MOSCOW (Reuters) - Vladimir Putin has been unusually silent about the expulsion of a U.S. diplomat Russia says it caught red-handed trying to recruit an agent for the CIA. But Putin need not say anything - his pliant state media is doing the talking for him.
Television channels have been gleefully beaming pictures of the sting operation in which Moscow says the diplomat, wearing a blond wig, was snared almost non-stop since his detention was announced on Tuesday.
The strategy, reminiscent of Soviet times, is typical of Putin’s tactics in the year since he returned to the presidency as he tried to rally support among conservative voters following protests by middle-class demonstrators that hit his ratings.
It is emblematic of a shift towards a more heavy-handed policy against opponents since Putin’s long-serving “grey cardinal”, Vladislav Surkov, was replaced in the Kremlin in late 2011 by the blunt and direct Vyacheslav Volodin.
Putin will have enjoyed embarrassing U.S. leaders over the spy affair, but its timing and the high profile given to it by state media show it is largely intended for a Russian audience.
“I was a little surprised at the media attention they gave it. It sounded like right out of the 1970s,” U.S. House Intelligence Committee Chairman Mike Rogers said during the Reuters Cybersecurity Summit in Washington on Wednesday.
Suggesting some of the Russian publicity surrounding the case was intended to put Americans in a negative light, he said: “I think Putin longs for the Cold War. He’s a KGB guy.”
Critics say Putin, whose ratings recently sank to a 12-year low before rebounding, is increasingly resorting to tactics under Volodin that hark back to his Soviet and KGB past.
Volodin is even sometimes mentioned in the same breath as Vyacheslav Molotov, one of late Soviet dictator Josef Stalin’s foreign ministers. Like Molotov, he is often called “Iron Arse” for spending long hours at his desk.
This week’s alleged spying incident was one of the more bizarre in the history of Russian-U.S. and Soviet-U.S. relations, although other cases include the discovery in 2006 of a fake rock with a transmitter inside being used by British intelligence in Moscow.
Regardless of how deeply Volodin, 49, was involved in the release of the FSB footage showing U.S. Third Secretary Ryan Fogle being pinned down by an undercover Russian agent, the handling of the saga bears his hallmark.
Brought into the Kremlin in response to the biggest opposition protests of Putin’s now more than 13-year rule, he is the man behind a campaign that portrays the former KGB spy as a man of the people and a guarantor of stability.
Since Volodin’s appointment in December 2011, Russia has whipped up anti-American and anti-Western rhetoric, Putin has accused the United States of backing the protests and his opponents say he has clamped down on dissent and civil society.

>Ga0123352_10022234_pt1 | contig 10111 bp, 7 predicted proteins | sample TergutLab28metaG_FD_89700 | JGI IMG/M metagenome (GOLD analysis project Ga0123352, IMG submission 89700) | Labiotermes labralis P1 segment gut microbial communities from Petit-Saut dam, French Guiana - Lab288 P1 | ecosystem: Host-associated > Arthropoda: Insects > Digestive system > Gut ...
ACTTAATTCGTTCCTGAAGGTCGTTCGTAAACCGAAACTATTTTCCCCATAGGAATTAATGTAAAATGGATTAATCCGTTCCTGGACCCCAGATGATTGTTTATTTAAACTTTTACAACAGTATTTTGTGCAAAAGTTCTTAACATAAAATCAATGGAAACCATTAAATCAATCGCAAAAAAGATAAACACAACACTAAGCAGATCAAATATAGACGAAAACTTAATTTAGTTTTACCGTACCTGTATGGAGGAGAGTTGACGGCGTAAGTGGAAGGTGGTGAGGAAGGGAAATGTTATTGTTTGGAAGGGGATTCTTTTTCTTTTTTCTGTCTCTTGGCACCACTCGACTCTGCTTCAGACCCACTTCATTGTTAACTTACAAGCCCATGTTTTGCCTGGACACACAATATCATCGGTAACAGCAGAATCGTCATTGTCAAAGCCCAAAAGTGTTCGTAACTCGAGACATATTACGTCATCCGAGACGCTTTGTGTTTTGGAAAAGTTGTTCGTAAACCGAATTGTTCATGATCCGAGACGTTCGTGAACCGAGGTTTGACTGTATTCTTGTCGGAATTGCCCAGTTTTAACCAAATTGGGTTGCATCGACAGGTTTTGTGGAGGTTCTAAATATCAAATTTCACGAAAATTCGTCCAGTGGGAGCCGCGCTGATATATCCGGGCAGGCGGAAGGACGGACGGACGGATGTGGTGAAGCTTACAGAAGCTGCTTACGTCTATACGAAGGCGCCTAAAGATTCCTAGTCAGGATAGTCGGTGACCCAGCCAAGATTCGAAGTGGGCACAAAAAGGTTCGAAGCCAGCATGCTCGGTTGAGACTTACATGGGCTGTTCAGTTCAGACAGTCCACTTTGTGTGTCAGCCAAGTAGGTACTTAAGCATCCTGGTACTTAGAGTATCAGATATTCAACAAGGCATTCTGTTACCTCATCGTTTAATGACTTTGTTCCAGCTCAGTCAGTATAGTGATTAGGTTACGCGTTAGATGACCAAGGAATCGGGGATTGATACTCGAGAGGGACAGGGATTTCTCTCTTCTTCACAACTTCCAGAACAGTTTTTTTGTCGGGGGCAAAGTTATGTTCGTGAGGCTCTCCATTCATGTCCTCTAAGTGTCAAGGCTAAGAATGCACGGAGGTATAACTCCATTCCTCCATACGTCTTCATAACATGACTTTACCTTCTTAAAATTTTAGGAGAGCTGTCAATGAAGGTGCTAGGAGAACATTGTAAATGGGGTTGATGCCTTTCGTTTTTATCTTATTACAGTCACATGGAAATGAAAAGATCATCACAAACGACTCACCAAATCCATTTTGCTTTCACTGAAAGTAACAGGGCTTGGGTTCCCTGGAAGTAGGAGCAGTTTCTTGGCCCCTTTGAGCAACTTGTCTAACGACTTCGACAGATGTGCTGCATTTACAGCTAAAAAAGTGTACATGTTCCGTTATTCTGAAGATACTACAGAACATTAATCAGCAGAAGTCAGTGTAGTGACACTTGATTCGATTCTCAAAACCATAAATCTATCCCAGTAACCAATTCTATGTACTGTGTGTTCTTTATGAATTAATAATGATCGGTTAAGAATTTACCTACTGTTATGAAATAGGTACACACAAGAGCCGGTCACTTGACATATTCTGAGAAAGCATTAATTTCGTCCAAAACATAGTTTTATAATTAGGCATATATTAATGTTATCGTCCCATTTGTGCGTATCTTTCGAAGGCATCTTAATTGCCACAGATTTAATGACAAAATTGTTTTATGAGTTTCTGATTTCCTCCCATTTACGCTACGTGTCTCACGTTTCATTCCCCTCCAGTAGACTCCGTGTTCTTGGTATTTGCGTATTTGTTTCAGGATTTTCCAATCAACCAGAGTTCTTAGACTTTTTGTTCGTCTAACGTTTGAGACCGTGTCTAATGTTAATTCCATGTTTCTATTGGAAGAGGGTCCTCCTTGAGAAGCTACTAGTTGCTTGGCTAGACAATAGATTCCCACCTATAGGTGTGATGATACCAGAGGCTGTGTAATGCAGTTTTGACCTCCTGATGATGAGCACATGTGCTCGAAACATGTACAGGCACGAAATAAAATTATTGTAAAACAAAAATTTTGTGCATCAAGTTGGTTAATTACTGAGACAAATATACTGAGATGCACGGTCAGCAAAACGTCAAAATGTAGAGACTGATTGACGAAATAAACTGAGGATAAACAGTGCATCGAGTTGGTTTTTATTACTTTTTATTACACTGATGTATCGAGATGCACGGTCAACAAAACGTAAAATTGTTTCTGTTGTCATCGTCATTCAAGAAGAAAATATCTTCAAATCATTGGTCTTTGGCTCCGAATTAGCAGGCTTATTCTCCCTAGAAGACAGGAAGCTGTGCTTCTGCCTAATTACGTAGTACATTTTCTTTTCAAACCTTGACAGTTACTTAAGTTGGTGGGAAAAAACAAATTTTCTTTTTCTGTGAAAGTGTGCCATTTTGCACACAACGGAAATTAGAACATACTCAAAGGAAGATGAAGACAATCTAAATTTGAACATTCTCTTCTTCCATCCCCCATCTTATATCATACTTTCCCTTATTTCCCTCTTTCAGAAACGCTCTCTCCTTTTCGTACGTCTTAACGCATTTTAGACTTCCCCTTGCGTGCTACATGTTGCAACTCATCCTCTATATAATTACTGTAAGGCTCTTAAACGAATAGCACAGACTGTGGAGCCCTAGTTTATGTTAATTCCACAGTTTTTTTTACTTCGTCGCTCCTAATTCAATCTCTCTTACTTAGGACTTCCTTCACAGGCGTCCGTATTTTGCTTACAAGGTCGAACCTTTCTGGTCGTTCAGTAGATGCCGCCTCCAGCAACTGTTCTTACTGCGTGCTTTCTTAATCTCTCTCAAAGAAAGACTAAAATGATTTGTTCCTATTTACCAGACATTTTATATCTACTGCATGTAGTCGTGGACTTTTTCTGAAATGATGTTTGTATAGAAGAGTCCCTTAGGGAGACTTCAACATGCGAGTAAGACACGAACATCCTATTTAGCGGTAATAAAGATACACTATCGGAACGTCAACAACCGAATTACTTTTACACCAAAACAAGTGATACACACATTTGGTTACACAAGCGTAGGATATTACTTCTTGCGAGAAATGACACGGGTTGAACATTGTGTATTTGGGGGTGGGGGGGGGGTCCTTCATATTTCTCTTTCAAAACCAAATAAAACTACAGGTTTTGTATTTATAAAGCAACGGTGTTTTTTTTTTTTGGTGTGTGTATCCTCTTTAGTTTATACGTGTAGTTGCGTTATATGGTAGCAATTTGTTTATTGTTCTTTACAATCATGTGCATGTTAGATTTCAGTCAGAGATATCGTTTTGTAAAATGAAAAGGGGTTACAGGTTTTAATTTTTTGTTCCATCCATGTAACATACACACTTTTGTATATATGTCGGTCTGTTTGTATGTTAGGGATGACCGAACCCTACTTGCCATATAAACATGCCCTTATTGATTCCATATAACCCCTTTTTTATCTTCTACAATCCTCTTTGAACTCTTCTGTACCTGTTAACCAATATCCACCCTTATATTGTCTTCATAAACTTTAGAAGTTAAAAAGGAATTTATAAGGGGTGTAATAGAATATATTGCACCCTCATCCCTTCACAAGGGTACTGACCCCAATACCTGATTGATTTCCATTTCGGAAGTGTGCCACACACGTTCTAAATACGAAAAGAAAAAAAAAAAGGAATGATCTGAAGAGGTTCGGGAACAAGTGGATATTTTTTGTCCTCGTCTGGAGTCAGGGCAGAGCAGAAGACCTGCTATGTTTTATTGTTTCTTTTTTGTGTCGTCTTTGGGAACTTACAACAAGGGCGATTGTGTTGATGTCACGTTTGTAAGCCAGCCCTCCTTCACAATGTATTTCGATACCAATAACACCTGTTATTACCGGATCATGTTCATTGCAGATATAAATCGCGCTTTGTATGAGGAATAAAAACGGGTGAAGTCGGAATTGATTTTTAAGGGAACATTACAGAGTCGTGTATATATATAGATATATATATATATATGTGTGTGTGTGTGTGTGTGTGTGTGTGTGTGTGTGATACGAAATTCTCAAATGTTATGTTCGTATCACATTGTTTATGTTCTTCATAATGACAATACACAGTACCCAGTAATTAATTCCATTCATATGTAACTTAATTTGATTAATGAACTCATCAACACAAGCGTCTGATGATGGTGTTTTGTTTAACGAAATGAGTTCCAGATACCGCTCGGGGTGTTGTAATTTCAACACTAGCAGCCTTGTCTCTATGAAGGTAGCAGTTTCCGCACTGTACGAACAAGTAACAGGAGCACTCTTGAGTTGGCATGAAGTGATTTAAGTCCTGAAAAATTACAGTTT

In that time, Putin has preached traditional conservative values and boosted the influence of the Russian Orthodox Church to try to solidify support among the blue-collar workers who have traditionally been his power base.
No longer seeing a need for the more cunning and complex strategies of a man like Surkov, Putin ousted him from his last official position as a deputy prime minister last week, 16 months after his initial demotion from the Kremlin.
Volodin, by contrast, was at Putin’s side on Wednesday as the president met parliamentary leaders in a government residence in the Black Sea resort of Sochi.
As usual, Volodin said little as he took notes. Also as usual, Putin denied tightening the screws on his opponents.
“What tightening of the screws? I don’t understand what this is and we don’t need this,” he said.
Russian and U.S. officials have signaled that they do not want a spy incident with echoes of the Cold War to upset efforts to build trust or bring the warring sides in Syria together for an international peace conference.
However, relations with the United States are in fact secondary to Putin’s overriding goal of tightening his grip on power sufficiently to serve out his term until 2018 and then possibly seek a new six-year term.
Under Volodin, a veteran political strategist who cut his teeth in the sometimes brutal election campaigns of the freewheeling 1990s as Russia emerged from seven decades of Soviet Communist rule, Putin has looked increasingly inwards.
“The video that the FSB filmed ... is obviously aimed at the general public,” Russian commentator Eldar Murtazin wrote in a blog, likening the items which the FSB said it found on Fogle - including three pairs of glasses, a compass, wads of money and two wigs to “CIA gear” seen in Hollywood films.
Not everyone in Russia took it entirely seriously.
“The wigs and glasses made me laugh. Lipstick - where’s the lipstick?” a blogger named Vladislav Klinkov wrote.
Herein lies a problem for Putin. While the Kremlin can manipulate state television, the main source for news for a large majority of Russians from the Baltic to the Pacific, it does not control the Internet and social media sites.
Not only have the Internet and such sites been used to spread word of anti-Putin protests by liberals and middle-class voters fearing political and economic stagnation under him, Volodin’s ability to get to grips with new media is not clear.
Additional reporting by Alistair Bell in Washington, Darya Korsunskaya in Sochi, Russia, and Steve Gutterman in Moscow; editing by Mark Heinrich